The basic syntactic tree for a subject-verb-object sentence will have the main break between the subject and the verb, like this:
The sentences in Exercise 2.2 (repeated below) differ from one another in how many words make up the subject (in red below - it is short in sentences 1 and 3, but long in sentence 2) and the object (in blue, and short in sentence 1 but long in sentences 2 and 3). When we speak a sentence, we do not always break between the subject and the object. With the short subject and long object in 3, for example, we might be more likely to put a break between 'cat' and 'that' and another one between 'mouse' and 'into'. If these breaks are reflected in the type of sentence tree we might draw, then it will look quite different from the one above. This is what Gee and Grosjan (1983, see references in the textbook) mean by "Performance structures".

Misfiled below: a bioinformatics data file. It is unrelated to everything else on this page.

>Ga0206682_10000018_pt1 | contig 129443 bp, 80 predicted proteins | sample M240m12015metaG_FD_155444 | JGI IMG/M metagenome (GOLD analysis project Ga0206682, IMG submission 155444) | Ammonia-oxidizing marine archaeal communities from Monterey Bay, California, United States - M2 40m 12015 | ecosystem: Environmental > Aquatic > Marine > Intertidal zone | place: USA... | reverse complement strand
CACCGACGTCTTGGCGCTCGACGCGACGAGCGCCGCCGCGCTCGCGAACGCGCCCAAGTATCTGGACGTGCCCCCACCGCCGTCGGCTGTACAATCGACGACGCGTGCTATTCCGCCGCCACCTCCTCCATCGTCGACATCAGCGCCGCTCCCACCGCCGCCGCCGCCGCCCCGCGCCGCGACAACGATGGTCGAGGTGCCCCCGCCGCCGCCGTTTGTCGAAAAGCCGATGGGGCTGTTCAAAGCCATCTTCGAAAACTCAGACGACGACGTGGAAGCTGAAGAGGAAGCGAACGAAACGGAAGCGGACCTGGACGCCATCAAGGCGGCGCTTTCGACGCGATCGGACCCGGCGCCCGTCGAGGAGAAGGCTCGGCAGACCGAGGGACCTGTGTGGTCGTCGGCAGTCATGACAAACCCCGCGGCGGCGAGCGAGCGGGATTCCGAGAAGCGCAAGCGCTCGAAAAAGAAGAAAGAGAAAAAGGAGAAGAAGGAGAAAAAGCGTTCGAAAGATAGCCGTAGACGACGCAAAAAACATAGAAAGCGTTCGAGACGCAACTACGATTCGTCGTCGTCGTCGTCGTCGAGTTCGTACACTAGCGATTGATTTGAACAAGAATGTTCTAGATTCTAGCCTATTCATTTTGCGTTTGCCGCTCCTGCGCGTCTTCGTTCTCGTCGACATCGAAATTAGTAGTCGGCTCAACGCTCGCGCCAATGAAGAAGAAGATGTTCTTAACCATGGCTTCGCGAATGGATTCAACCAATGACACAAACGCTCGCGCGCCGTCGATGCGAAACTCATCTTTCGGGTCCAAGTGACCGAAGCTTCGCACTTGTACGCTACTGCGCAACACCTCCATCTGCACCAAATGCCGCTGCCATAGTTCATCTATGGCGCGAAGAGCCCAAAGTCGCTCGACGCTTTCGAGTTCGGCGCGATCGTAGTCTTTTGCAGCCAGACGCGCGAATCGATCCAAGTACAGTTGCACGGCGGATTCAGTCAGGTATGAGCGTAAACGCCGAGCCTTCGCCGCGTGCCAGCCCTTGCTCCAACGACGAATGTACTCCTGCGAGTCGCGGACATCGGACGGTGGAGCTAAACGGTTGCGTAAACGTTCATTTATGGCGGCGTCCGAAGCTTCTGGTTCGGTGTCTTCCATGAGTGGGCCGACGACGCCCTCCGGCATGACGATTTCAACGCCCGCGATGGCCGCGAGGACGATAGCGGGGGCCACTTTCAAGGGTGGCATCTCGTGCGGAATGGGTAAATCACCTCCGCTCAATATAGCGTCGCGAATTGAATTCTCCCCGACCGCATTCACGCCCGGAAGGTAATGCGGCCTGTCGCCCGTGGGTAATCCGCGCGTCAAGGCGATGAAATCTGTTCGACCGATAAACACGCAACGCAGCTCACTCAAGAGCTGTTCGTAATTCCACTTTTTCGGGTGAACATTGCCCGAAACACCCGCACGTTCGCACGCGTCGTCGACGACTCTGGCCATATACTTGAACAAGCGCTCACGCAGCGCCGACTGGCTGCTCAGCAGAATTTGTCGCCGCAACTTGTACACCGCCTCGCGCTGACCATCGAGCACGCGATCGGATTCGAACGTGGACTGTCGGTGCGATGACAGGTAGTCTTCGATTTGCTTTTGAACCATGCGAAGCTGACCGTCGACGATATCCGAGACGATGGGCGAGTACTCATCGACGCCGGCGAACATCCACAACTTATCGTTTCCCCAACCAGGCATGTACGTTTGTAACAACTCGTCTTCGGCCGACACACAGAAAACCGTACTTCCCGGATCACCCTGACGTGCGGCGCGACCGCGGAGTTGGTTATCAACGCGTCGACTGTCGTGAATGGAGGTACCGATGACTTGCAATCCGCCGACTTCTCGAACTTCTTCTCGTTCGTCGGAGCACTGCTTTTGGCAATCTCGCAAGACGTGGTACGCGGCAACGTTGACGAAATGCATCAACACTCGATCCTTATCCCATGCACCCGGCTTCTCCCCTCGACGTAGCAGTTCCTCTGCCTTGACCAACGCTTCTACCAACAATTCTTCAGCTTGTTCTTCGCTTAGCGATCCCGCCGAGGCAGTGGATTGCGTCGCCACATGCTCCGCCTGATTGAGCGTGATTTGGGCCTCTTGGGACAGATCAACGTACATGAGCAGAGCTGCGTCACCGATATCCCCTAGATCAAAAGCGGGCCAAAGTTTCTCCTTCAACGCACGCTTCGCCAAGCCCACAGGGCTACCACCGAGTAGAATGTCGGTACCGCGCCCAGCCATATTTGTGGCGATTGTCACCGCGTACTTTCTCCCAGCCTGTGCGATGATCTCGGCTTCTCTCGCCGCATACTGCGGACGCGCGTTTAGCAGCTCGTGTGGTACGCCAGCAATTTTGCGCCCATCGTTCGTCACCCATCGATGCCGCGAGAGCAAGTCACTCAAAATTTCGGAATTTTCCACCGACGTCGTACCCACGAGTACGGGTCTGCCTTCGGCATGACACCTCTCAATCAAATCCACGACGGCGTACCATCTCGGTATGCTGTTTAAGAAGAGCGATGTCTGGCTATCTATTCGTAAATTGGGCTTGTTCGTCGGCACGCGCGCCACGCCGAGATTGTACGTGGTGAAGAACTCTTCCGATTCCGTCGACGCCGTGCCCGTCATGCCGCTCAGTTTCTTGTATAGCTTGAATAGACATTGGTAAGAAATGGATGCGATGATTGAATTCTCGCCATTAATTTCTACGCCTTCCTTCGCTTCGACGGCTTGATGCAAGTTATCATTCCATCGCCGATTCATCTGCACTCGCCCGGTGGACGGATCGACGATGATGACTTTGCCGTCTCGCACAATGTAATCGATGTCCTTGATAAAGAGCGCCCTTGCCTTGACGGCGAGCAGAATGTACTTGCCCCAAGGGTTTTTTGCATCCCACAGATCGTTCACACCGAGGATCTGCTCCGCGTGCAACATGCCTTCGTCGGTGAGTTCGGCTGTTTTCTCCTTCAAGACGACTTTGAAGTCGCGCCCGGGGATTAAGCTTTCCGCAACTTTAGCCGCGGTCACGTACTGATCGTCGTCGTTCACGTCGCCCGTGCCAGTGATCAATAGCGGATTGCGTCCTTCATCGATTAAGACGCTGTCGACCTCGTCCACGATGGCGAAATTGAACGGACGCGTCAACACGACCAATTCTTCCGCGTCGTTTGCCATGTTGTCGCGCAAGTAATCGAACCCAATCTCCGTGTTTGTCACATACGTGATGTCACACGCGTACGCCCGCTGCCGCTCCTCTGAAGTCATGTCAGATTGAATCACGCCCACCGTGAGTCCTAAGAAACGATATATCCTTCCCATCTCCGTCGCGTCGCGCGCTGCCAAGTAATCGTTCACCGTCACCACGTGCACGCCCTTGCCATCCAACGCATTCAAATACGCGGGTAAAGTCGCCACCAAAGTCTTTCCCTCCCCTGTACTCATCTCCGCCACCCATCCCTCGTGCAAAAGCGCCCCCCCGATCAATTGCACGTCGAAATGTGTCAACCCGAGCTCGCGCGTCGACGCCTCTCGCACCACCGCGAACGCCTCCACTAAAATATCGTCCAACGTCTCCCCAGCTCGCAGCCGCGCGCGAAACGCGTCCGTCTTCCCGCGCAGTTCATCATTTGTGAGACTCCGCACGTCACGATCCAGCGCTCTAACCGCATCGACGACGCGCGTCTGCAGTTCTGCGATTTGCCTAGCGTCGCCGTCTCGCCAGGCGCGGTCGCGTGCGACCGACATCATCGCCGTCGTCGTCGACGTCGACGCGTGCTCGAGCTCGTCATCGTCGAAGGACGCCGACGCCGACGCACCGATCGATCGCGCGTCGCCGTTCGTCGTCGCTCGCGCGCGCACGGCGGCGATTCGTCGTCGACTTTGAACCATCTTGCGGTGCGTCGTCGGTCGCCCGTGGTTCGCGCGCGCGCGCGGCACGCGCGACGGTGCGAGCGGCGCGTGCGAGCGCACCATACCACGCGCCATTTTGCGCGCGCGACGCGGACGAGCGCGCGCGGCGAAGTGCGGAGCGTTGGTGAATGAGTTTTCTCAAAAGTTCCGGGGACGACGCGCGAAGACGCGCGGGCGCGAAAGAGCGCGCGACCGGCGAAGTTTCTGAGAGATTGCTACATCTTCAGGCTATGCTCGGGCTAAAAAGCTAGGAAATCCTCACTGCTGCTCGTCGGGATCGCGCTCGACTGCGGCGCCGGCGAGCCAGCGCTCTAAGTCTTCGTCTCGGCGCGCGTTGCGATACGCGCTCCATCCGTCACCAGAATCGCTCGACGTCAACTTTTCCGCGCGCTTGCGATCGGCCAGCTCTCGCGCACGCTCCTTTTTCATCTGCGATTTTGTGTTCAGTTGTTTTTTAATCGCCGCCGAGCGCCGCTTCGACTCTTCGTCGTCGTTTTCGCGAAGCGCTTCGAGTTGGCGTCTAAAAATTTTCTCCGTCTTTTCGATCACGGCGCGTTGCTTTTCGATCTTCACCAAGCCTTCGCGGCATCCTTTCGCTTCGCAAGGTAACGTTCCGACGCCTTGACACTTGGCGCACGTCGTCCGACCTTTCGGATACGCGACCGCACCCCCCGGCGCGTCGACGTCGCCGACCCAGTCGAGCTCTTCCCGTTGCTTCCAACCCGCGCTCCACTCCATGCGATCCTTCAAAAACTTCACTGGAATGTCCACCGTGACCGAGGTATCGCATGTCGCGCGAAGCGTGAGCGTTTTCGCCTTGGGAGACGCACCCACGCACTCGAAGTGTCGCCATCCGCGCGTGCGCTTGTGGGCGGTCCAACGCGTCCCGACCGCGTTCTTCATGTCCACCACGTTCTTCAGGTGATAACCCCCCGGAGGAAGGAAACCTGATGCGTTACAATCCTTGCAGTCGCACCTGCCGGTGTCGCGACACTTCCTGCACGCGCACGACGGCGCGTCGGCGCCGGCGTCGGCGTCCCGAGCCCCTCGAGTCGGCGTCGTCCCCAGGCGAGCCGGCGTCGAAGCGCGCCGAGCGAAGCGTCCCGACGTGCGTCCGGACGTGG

1. The man bought the CD.
2. The very suspicious but rather inexperienced spy used the binoculars.
3. The dog chased the cat that had recently brought a mouse into its owner's house